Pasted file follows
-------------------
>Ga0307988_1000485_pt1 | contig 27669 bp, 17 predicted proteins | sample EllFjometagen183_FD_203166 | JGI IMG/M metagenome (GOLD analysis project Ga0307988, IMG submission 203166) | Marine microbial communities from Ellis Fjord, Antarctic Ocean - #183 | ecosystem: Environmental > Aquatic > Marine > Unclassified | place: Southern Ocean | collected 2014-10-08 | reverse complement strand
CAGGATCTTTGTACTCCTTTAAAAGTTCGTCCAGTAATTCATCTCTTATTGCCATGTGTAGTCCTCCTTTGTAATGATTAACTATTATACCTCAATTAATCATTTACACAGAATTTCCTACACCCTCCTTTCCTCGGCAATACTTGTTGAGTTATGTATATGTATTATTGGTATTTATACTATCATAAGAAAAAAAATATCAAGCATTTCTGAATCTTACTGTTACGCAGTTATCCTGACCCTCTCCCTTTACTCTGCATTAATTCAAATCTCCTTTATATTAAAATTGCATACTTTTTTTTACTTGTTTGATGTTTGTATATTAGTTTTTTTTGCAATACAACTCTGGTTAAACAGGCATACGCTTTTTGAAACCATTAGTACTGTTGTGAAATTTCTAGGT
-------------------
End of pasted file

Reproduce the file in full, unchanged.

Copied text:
>Ga0307988_1000485_pt1 | contig 27669 bp, 17 predicted proteins | sample EllFjometagen183_FD_203166 | JGI IMG/M metagenome (GOLD analysis project Ga0307988, IMG submission 203166) | Marine microbial communities from Ellis Fjord, Antarctic Ocean - #183 | ecosystem: Environmental > Aquatic > Marine > Unclassified | place: Southern Ocean | collected 2014-10-08 | reverse complement strand
CAGGATCTTTGTACTCCTTTAAAAGTTCGTCCAGTAATTCATCTCTTATTGCCATGTGTAGTCCTCCTTTGTAATGATTAACTATTATACCTCAATTAATCATTTACACAGAATTTCCTACACCCTCCTTTCCTCGGCAATACTTGTTGAGTTATGTATATGTATTATTGGTATTTATACTATCATAAGAAAAAAAATATCAAGCATTTCTGAATCTTACTGTTACGCAGTTATCCTGACCCTCTCCCTTTACTCTGCATTAATTCAAATCTCCTTTATATTAAAATTGCATACTTTTTTTTACTTGTTTGATGTTTGTATATTAGTTTTTTTTGCAATACAACTCTGGTTAAACAGGCATACGCTTTTTGAAACCATTAGTACTGTTGTGAAATTTCTAGGT